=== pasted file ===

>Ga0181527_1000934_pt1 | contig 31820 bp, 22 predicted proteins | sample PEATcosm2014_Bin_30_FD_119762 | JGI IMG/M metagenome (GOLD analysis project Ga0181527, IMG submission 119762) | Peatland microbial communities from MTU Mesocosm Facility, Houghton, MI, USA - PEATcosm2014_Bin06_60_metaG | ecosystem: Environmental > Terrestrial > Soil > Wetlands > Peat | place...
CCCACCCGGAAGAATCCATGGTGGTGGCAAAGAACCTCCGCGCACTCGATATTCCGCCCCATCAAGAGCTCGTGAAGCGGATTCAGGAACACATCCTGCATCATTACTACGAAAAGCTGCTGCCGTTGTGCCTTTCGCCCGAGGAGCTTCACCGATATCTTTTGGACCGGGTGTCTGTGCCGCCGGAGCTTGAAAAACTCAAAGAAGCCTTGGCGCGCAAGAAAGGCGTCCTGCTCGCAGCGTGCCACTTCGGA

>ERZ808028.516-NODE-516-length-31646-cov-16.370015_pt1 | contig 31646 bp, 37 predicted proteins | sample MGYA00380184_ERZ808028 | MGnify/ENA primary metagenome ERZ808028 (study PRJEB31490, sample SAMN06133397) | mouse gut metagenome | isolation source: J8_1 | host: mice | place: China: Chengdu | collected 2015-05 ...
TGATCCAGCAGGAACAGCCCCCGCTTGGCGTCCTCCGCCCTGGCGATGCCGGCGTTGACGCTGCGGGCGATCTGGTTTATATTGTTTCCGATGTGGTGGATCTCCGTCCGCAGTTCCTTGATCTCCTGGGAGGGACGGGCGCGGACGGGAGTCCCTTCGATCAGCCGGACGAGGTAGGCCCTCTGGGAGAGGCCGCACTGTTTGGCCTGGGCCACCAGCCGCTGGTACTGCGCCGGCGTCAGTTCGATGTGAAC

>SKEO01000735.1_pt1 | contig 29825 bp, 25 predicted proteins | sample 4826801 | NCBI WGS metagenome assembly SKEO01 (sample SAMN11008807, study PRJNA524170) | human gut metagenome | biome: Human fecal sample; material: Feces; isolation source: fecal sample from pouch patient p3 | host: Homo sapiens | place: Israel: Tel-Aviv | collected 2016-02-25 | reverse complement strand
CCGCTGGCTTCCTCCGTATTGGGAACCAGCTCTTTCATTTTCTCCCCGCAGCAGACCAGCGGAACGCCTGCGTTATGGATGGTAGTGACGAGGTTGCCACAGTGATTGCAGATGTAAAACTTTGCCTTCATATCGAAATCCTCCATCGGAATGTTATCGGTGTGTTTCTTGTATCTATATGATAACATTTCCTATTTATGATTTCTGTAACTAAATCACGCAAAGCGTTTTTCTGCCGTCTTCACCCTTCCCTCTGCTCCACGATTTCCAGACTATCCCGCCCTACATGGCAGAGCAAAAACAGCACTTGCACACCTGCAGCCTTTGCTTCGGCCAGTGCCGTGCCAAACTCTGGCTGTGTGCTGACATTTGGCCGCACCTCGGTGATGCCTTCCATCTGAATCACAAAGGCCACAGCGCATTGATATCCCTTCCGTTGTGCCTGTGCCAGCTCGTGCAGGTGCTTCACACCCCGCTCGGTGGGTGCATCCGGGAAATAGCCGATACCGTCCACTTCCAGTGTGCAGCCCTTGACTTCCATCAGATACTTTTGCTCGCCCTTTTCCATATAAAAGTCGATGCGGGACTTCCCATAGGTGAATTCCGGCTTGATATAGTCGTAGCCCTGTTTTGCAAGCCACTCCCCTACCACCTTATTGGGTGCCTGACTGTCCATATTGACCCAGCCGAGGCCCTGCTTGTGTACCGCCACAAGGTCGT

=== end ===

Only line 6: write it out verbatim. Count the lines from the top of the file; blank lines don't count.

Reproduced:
CCGCTGGCTTCCTCCGTATTGGGAACCAGCTCTTTCATTTTCTCCCCGCAGCAGACCAGCGGAACGCCTGCGTTATGGATGGTAGTGACGAGGTTGCCACAGTGATTGCAGATGTAAAACTTTGCCTTCATATCGAAATCCTCCATCGGAATGTTATCGGTGTGTTTCTTGTATCTATATGATAACATTTCCTATTTATGATTTCTGTAACTAAATCACGCAAAGCGTTTTTCTGCCGTCTTCACCCTTCCCTCTGCTCCACGATTTCCAGACTATCCCGCCCTACATGGCAGAGCAAAAACAGCACTTGCACACCTGCAGCCTTTGCTTCGGCCAGTGCCGTGCCAAACTCTGGCTGTGTGCTGACATTTGGCCGCACCTCGGTGATGCCTTCCATCTGAATCACAAAGGCCACAGCGCATTGATATCCCTTCCGTTGTGCCTGTGCCAGCTCGTGCAGGTGCTTCACACCCCGCTCGGTGGGTGCATCCGGGAAATAGCCGATACCGTCCACTTCCAGTGTGCAGCCCTTGACTTCCATCAGATACTTTTGCTCGCCCTTTTCCATATAAAAGTCGATGCGGGACTTCCCATAGGTGAATTCCGGCTTGATATAGTCGTAGCCCTGTTTTGCAAGCCACTCCCCTACCACCTTATTGGGTGCCTGACTGTCCATATTGACCCAGCCGAGGCCCTGCTTGTGTACCGCCACAAGGTCGT